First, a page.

January 21, 2018

FDA Announces Voluntary Guidance to Restrict Antibiotic Use in Farm Animals

The Food and Drug Administration (FDA) has released a guidance document listing voluntary measures to restrict the use of antibiotics in farm animals. The government is asking drug companies to change the labels on their products so they can only be used to prevent, control, or treat disease, and will only let farmers use the drugs under the supervision of a veterinarian.

Guidance documents are non-binding recommendations that are not enforceable. The FDA uses them to ask corporations and facilities to change their methods. According to the FDA, “guidances describe the Agency’s current thinking on a topic and should be viewed only as recommendations, unless specific regulatory or statutory requirements are cited. The use of the word ‘should’ in Agency guidances means that something is suggested or recommended, but not required.”

If this proposal, Guidance for Industry 209 is followed, it would only prohibit the use of antibiotics to promote growth. Farmers and veterinarians would still be allowed to give animals “sub-therapeutic” doses of antibiotics to prevent disease. Scientists say that continual low level use of antibiotics create drug-resistant bacteria.

The document cites 18 scientific studies dating back to 1969 that conclude that the use of antimicrobials in food-producing animals is associated with the development of resistant bacteria.

One of those studies, a 2003 report from the Food and Agriculture Organization of the United Nations, the World Organization for Animal Health, and the World Health Organization found that “there is clear evidence of adverse human health consequences due to resistant organisms resulting form non-human usage of antimicrobials” and “the consequences of antimicrobial resistance are particularly severe when pathogens are resistant to antimicrobials critically important in humans.”

Reaction from different groups varied depending on their focus. The Animal Health Institute, which represents companies that develop and produce medicines for animals, supports the proposal and will work with the FDA through comments.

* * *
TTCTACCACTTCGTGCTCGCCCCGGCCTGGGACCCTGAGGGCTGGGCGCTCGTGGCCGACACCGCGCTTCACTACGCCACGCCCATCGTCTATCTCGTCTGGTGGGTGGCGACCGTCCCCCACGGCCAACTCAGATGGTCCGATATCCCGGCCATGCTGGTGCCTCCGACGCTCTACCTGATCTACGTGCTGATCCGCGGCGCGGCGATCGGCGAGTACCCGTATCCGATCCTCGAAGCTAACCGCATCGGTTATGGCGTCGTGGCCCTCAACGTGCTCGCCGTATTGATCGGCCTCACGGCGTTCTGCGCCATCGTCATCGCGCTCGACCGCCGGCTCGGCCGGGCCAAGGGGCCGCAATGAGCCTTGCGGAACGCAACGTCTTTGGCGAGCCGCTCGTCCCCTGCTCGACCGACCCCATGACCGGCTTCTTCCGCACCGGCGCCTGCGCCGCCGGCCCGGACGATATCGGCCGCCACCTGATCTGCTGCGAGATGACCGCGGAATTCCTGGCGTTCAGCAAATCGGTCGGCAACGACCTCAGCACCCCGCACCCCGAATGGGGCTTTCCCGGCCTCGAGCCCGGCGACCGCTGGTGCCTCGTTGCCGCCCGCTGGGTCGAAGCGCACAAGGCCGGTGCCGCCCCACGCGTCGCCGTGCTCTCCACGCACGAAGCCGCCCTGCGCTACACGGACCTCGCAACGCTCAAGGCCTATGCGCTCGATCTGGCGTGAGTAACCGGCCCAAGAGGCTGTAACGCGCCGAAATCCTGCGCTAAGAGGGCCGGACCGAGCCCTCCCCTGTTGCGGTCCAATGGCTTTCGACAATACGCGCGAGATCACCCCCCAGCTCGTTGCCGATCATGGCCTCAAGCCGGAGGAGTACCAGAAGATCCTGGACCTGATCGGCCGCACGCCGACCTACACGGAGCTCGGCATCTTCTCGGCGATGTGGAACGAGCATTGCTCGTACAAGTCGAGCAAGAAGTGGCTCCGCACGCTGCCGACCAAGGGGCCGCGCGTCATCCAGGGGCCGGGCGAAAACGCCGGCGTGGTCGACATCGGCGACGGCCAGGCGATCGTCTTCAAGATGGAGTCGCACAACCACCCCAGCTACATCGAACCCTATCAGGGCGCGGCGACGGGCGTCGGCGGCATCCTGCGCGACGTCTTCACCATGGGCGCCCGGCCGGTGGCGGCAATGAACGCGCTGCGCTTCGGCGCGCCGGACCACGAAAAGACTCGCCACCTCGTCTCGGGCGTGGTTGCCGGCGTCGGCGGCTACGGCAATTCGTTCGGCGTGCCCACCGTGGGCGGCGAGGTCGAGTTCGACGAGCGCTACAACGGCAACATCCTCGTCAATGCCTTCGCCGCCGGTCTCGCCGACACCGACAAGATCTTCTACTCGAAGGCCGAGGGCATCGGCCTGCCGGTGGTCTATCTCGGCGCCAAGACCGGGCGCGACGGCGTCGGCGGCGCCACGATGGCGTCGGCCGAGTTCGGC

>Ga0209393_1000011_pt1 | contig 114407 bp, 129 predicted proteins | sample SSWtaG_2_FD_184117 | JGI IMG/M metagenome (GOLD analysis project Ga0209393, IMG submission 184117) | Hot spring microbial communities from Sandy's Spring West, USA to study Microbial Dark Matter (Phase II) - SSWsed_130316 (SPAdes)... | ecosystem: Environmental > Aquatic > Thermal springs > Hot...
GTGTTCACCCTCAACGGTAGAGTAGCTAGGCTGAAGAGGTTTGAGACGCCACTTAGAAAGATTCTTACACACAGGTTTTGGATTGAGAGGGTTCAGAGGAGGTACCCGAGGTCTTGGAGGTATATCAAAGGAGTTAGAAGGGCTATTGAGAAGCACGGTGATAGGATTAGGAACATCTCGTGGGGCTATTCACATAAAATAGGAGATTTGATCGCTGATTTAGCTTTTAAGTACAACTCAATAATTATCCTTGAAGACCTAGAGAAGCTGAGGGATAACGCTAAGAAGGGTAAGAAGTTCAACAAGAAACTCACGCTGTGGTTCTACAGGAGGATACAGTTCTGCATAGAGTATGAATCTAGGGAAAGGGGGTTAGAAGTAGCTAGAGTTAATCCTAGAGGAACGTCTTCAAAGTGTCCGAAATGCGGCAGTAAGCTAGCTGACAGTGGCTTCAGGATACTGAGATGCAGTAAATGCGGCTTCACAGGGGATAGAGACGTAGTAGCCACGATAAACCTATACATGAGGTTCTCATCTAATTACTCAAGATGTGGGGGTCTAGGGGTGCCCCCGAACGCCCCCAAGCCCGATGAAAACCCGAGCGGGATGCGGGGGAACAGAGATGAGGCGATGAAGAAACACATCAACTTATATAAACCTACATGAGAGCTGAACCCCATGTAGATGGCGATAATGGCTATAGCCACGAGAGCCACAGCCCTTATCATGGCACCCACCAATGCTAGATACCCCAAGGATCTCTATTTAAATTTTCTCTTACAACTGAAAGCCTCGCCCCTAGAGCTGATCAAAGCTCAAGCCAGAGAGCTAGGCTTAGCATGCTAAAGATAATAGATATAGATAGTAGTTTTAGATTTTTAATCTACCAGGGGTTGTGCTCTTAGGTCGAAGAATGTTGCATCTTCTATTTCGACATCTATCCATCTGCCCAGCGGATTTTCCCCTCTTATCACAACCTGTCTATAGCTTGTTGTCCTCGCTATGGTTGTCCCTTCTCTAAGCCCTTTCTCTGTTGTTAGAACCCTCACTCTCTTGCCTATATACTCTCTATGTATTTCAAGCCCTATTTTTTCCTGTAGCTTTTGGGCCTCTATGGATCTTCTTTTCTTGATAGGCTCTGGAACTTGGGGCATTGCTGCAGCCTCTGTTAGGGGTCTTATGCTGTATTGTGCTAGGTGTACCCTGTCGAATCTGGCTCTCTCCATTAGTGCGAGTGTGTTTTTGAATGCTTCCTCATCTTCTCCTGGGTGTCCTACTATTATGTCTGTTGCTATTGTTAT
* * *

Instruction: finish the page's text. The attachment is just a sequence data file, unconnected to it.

The National Pork Producers Council does not agree with this guidance document and believes that requiring veterinary oversight will make the process of raising animals for food much more difficult for some producers who in isolated areas of the country.

Tyler Smith, Senior Research and Policy Assistant at Johns Hopkins Center for a Livable Future said there are two problems with this guidance document. “The FDA has said that since antibiotics can be used for prevention, this accepts the current industry model for farming, which includes unsanitary and crowded conditions,” he said. “This will not make industry change conditions and is a step in the wrong direction. And a guidance document is just a request for the drug industry to voluntarily make changes over the next three years. If they don’t comply, the FDA may do something more forceful.”

The Union of Concerned Scientists stated it was “heartened to see the FDA finally acknowledging the connection between antibiotic overuse in animal agriculture and antibiotic-resistant human diseases, this is a very timid first step, at best, and does not live up to the agency’s earlier promsise to address this problem head on.”

If you are interested in this topic, you can submit a comment on the Federal Register. The comments period closes on July 12, 2012.

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